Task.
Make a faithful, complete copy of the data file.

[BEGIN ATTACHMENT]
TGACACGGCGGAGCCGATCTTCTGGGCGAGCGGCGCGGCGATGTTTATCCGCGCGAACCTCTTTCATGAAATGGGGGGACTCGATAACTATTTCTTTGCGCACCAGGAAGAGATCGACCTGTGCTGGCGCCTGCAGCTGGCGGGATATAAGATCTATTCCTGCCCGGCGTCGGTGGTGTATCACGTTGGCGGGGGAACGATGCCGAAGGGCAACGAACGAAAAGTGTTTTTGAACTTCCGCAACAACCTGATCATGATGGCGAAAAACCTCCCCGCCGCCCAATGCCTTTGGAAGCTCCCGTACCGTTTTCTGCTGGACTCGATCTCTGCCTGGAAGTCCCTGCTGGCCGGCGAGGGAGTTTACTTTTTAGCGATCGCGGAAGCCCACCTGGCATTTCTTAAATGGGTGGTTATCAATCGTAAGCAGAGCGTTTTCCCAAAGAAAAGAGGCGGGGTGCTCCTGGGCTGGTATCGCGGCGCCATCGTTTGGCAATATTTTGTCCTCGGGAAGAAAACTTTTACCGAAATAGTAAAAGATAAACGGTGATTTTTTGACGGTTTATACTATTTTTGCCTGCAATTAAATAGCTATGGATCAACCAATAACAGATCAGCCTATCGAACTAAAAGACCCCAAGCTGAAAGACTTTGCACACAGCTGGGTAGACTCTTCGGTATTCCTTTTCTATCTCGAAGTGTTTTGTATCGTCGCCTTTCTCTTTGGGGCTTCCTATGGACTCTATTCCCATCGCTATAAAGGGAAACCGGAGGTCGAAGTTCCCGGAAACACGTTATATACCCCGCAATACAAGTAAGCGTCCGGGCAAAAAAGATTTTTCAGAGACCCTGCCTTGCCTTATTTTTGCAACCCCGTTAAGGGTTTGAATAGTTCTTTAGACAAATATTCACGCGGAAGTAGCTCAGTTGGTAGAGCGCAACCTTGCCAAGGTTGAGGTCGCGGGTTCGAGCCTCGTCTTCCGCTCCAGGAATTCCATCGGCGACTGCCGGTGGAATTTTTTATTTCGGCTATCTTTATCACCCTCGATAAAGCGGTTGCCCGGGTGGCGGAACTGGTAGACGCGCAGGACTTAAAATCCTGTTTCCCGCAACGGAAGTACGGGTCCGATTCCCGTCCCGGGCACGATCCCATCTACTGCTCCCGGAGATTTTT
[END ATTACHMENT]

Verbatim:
TGACACGGCGGAGCCGATCTTCTGGGCGAGCGGCGCGGCGATGTTTATCCGCGCGAACCTCTTTCATGAAATGGGGGGACTCGATAACTATTTCTTTGCGCACCAGGAAGAGATCGACCTGTGCTGGCGCCTGCAGCTGGCGGGATATAAGATCTATTCCTGCCCGGCGTCGGTGGTGTATCACGTTGGCGGGGGAACGATGCCGAAGGGCAACGAACGAAAAGTGTTTTTGAACTTCCGCAACAACCTGATCATGATGGCGAAAAACCTCCCCGCCGCCCAATGCCTTTGGAAGCTCCCGTACCGTTTTCTGCTGGACTCGATCTCTGCCTGGAAGTCCCTGCTGGCCGGCGAGGGAGTTTACTTTTTAGCGATCGCGGAAGCCCACCTGGCATTTCTTAAATGGGTGGTTATCAATCGTAAGCAGAGCGTTTTCCCAAAGAAAAGAGGCGGGGTGCTCCTGGGCTGGTATCGCGGCGCCATCGTTTGGCAATATTTTGTCCTCGGGAAGAAAACTTTTACCGAAATAGTAAAAGATAAACGGTGATTTTTTGACGGTTTATACTATTTTTGCCTGCAATTAAATAGCTATGGATCAACCAATAACAGATCAGCCTATCGAACTAAAAGACCCCAAGCTGAAAGACTTTGCACACAGCTGGGTAGACTCTTCGGTATTCCTTTTCTATCTCGAAGTGTTTTGTATCGTCGCCTTTCTCTTTGGGGCTTCCTATGGACTCTATTCCCATCGCTATAAAGGGAAACCGGAGGTCGAAGTTCCCGGAAACACGTTATATACCCCGCAATACAAGTAAGCGTCCGGGCAAAAAAGATTTTTCAGAGACCCTGCCTTGCCTTATTTTTGCAACCCCGTTAAGGGTTTGAATAGTTCTTTAGACAAATATTCACGCGGAAGTAGCTCAGTTGGTAGAGCGCAACCTTGCCAAGGTTGAGGTCGCGGGTTCGAGCCTCGTCTTCCGCTCCAGGAATTCCATCGGCGACTGCCGGTGGAATTTTTTATTTCGGCTATCTTTATCACCCTCGATAAAGCGGTTGCCCGGGTGGCGGAACTGGTAGACGCGCAGGACTTAAAATCCTGTTTCCCGCAACGGAAGTACGGGTCCGATTCCCGTCCCGGGCACGATCCCATCTACTGCTCCCGGAGATTTTT